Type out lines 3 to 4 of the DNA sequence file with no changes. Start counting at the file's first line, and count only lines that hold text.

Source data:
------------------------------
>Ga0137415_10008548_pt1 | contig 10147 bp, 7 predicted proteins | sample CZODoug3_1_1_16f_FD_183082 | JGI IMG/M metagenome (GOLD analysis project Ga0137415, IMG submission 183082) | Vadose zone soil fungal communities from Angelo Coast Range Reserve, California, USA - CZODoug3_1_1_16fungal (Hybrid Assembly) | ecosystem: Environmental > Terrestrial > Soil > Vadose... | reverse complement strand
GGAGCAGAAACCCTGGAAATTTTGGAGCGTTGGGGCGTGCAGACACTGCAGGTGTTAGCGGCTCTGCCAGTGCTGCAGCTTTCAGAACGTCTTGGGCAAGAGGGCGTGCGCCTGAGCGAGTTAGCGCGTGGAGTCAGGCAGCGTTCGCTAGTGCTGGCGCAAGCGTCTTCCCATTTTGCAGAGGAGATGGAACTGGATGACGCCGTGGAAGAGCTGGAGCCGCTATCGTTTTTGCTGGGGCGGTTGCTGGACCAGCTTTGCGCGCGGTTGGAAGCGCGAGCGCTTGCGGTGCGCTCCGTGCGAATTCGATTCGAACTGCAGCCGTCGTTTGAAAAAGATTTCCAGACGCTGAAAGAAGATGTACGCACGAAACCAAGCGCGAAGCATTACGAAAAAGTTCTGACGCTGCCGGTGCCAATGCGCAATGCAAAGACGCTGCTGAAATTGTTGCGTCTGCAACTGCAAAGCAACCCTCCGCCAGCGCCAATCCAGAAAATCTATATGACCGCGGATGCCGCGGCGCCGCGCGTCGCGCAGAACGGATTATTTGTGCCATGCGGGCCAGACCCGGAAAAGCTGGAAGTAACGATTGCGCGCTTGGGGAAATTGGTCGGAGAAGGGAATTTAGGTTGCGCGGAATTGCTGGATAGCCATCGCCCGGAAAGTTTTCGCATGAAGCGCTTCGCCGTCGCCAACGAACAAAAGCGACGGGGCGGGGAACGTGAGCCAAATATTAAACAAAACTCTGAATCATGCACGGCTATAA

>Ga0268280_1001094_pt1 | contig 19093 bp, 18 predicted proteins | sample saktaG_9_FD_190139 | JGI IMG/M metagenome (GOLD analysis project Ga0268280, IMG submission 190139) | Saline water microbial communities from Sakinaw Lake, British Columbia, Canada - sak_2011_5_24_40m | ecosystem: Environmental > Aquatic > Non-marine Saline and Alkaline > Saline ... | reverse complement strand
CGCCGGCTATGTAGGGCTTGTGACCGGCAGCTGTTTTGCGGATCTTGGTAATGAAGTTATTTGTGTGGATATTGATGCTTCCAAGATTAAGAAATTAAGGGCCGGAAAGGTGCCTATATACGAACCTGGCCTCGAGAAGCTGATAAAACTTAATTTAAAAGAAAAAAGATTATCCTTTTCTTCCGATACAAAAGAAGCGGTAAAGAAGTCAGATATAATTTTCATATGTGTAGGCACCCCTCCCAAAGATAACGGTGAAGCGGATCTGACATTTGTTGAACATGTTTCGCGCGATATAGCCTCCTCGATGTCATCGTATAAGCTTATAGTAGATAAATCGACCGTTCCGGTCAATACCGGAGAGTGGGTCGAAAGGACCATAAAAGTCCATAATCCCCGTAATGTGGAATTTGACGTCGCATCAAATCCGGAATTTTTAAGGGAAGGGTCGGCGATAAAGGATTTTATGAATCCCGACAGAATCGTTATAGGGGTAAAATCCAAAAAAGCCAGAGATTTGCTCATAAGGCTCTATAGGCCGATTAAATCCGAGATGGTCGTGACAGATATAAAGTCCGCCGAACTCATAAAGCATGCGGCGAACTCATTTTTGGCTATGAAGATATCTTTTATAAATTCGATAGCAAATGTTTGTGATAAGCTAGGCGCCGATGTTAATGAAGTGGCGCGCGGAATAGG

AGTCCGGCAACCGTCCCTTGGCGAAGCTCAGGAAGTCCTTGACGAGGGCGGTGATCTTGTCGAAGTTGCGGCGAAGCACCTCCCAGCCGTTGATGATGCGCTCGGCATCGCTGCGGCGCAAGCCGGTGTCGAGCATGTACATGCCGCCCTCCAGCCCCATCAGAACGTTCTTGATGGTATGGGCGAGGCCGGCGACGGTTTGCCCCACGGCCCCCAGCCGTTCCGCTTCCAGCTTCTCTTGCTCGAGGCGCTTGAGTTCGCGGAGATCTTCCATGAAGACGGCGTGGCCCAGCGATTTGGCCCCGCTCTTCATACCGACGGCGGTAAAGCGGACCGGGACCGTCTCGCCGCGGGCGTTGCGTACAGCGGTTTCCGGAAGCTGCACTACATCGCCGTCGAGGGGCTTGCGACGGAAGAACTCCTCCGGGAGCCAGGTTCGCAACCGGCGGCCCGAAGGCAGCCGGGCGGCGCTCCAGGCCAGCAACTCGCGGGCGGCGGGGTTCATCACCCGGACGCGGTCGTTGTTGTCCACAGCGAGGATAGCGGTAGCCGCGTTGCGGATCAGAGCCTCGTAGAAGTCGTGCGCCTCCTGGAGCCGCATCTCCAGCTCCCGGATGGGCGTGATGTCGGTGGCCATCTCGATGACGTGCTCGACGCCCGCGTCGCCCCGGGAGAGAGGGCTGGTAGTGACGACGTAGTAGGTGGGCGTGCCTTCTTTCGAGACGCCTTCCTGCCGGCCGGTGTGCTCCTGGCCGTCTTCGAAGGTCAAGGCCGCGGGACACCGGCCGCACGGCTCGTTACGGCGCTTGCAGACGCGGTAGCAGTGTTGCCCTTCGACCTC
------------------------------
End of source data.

>Ga0268280_1001094_pt1 | contig 19093 bp, 18 predicted proteins | sample saktaG_9_FD_190139 | JGI IMG/M metagenome (GOLD analysis project Ga0268280, IMG submission 190139) | Saline water microbial communities from Sakinaw Lake, British Columbia, Canada - sak_2011_5_24_40m | ecosystem: Environmental > Aquatic > Non-marine Saline and Alkaline > Saline ... | reverse complement strand
CGCCGGCTATGTAGGGCTTGTGACCGGCAGCTGTTTTGCGGATCTTGGTAATGAAGTTATTTGTGTGGATATTGATGCTTCCAAGATTAAGAAATTAAGGGCCGGAAAGGTGCCTATATACGAACCTGGCCTCGAGAAGCTGATAAAACTTAATTTAAAAGAAAAAAGATTATCCTTTTCTTCCGATACAAAAGAAGCGGTAAAGAAGTCAGATATAATTTTCATATGTGTAGGCACCCCTCCCAAAGATAACGGTGAAGCGGATCTGACATTTGTTGAACATGTTTCGCGCGATATAGCCTCCTCGATGTCATCGTATAAGCTTATAGTAGATAAATCGACCGTTCCGGTCAATACCGGAGAGTGGGTCGAAAGGACCATAAAAGTCCATAATCCCCGTAATGTGGAATTTGACGTCGCATCAAATCCGGAATTTTTAAGGGAAGGGTCGGCGATAAAGGATTTTATGAATCCCGACAGAATCGTTATAGGGGTAAAATCCAAAAAAGCCAGAGATTTGCTCATAAGGCTCTATAGGCCGATTAAATCCGAGATGGTCGTGACAGATATAAAGTCCGCCGAACTCATAAAGCATGCGGCGAACTCATTTTTGGCTATGAAGATATCTTTTATAAATTCGATAGCAAATGTTTGTGATAAGCTAGGCGCCGATGTTAATGAAGTGGCGCGCGGAATAGG